As you will all know it is the waste producer’s responsibility for describing their waste in detail and that WAC is not the way to do this…! What you need to do is provide details on the source and origin of the waste, including chemical test data. The EA have produced guidance on how to properly classify waste soils. The following is a brief summary of this guide;
A Basic Characterisation must include the following:
- The waste source and its origin.
- The code applicable to the waste under the European Waste Catalogue (EWC) For our industry it will be a 17 05 code for soil (including excavated soil from contaminated sites), stones and dredging spoil.
- A determination of whether the waste has any hazardous properties as per WM2.
- In the case of hazardous waste, the properties which render it hazardous.
- The process producing the waste (including a description of the process, its Standard Industrial Classification (SIC) Code, for us it will be ‘39.00 Remediation activities and other waste management services’, and characteristics of its raw materials and products which may affect its behaviour under landfill conditions).
- Any waste treatment that has been applied, or a statement of why treatment is not considered necessary.
- The appearance of the waste (including smell, colour, consistency and physical form) – for us it will generally be ‘brown with a slight odour’…!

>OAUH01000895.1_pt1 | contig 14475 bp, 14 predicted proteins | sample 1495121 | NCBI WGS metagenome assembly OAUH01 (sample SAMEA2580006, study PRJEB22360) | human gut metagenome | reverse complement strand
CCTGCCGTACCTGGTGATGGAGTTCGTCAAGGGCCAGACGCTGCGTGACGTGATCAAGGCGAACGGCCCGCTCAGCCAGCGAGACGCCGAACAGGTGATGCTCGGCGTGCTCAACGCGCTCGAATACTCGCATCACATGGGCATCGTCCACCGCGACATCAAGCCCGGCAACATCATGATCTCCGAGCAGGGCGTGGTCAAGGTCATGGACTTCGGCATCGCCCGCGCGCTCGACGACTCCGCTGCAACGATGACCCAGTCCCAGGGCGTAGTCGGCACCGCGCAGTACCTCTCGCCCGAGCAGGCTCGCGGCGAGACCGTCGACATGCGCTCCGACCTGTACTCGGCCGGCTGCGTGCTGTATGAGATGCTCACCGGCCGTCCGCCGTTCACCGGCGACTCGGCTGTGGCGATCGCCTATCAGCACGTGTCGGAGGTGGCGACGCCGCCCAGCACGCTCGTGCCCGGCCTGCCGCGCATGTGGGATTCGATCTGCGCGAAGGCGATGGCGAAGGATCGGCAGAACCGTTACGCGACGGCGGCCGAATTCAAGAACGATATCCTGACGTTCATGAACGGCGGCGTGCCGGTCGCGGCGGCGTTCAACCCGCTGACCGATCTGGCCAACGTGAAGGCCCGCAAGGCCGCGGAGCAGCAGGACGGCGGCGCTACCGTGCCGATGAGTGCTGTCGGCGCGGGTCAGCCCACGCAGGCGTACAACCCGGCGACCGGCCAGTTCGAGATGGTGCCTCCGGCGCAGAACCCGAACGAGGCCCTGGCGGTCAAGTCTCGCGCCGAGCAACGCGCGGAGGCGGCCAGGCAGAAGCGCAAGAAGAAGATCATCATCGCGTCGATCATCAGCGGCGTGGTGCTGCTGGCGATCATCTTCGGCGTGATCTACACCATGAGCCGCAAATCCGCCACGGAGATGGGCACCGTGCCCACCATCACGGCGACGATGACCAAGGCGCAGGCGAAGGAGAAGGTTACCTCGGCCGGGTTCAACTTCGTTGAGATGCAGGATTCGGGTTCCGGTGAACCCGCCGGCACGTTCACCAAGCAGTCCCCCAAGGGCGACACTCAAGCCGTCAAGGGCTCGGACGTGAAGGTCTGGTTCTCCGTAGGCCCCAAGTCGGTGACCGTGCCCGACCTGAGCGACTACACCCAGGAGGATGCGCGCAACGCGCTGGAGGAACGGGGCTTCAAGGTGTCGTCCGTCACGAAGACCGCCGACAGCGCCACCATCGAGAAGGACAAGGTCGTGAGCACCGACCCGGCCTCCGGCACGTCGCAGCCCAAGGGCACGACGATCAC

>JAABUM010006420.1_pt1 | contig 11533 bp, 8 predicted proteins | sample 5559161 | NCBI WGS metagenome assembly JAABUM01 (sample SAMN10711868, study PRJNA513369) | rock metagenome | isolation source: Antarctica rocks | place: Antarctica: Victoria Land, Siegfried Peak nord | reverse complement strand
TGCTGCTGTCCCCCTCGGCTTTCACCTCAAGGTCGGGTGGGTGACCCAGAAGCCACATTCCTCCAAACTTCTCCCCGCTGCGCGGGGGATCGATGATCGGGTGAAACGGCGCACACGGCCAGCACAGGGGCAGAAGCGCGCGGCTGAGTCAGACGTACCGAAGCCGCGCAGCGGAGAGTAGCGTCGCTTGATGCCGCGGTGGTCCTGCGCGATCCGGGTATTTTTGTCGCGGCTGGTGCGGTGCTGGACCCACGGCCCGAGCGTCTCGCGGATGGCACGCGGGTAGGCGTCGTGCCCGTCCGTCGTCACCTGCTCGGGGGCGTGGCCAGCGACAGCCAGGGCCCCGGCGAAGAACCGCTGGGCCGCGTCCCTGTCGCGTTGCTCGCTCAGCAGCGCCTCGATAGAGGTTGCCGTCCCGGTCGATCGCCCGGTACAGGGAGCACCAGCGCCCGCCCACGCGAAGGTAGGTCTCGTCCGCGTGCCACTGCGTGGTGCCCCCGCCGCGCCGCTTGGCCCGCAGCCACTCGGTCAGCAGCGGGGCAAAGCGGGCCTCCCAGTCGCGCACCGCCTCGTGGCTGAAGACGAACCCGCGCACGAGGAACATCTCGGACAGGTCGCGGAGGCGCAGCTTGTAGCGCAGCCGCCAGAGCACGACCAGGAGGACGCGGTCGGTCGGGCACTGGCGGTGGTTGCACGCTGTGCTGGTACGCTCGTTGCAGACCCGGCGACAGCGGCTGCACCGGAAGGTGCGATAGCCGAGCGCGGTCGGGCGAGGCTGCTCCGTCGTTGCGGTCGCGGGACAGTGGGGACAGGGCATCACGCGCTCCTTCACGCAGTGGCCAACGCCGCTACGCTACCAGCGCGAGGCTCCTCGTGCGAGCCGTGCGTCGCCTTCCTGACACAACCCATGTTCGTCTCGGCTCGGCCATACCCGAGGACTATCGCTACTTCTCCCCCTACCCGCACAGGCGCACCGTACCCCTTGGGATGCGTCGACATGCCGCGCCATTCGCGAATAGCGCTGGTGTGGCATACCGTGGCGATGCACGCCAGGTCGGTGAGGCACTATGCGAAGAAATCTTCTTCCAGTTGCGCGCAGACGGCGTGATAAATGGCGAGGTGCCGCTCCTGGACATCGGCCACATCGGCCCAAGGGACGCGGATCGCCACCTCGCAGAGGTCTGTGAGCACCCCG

- Confirmation that the waste is not prohibited from disposal to landfill (for example liquid waste and whole used tyres).
- The class of landfill the waste can be disposed at.
- Confirmation of whether the waste requires testing. If the waste producer decides that he cannot or should not test, he must agree why with the Environment Agency.
The EA expect the following for wastes that require sampling and testing:
- The full composition of the waste including hazardous constituents / properties based on the known composition of the waste and likely contaminants. The requested analytical suite should be informed by the requirements of WM2.
- The likely behaviour of the waste in a landfill and any additional precautions the landfill operator must take. This may include short term leaching effects if highly leachable components are present.
- An assessment against any relevant limit values and its other characteristic properties.
- Identification of key variables for compliance testing for regularly generated wastes.
The specific analytical requirements should be based on:
- Source material knowledge.
- Whether additional testing is required.
- The proposed disposal route WAC requirements and any additional substances not identified below.
Where a waste producer does not test his waste, references should be provided to the WM2 classification information or commentary made why a test is unnecessary. The waste producer must agree the testing suite with the landfill operator.
This includes reference to the justification of why leaching tests are not carried out for landfill classes where limits are not set at the EU level, that is, non-hazardous waste. Notwithstanding this, the waste must conform to the risk based framework used to permit the site; hence a knowledge of the likely leaching behaviour under landfill conditions is required.
So there you go. It’s quite straight forward to do. But if you need any assistance we’re only a call away 0131 538 8456 …and we don’t bite…! Why not read this…
Waste soil classification and disposal options
Classifying waste soils for disposal without any prior knowledge can be difficult and uncomfortable at times, especially when it can be very costly if you incorrectly classify the material. This eBook will help you understand the whats, the whys and the hows of waste soil classification in the simplest terms.